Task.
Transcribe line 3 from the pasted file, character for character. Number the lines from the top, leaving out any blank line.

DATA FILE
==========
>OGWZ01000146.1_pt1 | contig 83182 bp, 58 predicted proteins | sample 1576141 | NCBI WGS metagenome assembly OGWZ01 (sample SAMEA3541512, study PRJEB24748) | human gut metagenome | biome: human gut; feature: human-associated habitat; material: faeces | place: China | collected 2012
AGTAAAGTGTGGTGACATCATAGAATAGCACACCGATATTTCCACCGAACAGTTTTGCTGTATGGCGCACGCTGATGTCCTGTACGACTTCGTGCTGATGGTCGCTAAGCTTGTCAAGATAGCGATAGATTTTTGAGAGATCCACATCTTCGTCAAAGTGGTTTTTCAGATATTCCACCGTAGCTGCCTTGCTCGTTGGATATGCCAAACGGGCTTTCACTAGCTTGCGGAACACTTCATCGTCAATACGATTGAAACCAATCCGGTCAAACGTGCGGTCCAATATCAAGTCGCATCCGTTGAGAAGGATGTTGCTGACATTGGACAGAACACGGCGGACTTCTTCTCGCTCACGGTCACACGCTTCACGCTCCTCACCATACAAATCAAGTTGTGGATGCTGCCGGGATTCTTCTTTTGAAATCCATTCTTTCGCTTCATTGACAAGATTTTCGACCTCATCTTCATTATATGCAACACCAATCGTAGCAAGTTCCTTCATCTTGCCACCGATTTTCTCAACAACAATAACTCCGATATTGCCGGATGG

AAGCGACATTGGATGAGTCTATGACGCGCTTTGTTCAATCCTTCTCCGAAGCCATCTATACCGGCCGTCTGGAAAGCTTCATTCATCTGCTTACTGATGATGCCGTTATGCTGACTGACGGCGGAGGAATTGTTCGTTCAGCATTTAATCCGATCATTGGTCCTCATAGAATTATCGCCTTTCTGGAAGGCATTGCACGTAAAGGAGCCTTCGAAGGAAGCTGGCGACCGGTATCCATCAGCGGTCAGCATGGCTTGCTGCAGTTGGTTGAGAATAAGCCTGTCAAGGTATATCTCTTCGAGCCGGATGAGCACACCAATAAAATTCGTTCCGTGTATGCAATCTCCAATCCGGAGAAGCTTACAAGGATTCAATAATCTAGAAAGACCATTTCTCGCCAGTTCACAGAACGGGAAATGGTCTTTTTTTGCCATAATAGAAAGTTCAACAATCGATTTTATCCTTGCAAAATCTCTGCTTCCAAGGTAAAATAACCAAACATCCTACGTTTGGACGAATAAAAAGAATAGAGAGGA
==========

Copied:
AAGCGACATTGGATGAGTCTATGACGCGCTTTGTTCAATCCTTCTCCGAAGCCATCTATACCGGCCGTCTGGAAAGCTTCATTCATCTGCTTACTGATGATGCCGTTATGCTGACTGACGGCGGAGGAATTGTTCGTTCAGCATTTAATCCGATCATTGGTCCTCATAGAATTATCGCCTTTCTGGAAGGCATTGCACGTAAAGGAGCCTTCGAAGGAAGCTGGCGACCGGTATCCATCAGCGGTCAGCATGGCTTGCTGCAGTTGGTTGAGAATAAGCCTGTCAAGGTATATCTCTTCGAGCCGGATGAGCACACCAATAAAATTCGTTCCGTGTATGCAATCTCCAATCCGGAGAAGCTTACAAGGATTCAATAATCTAGAAAGACCATTTCTCGCCAGTTCACAGAACGGGAAATGGTCTTTTTTTGCCATAATAGAAAGTTCAACAATCGATTTTATCCTTGCAAAATCTCTGCTTCCAAGGTAAAATAACCAAACATCCTACGTTTGGACGAATAAAAAGAATAGAGAGGA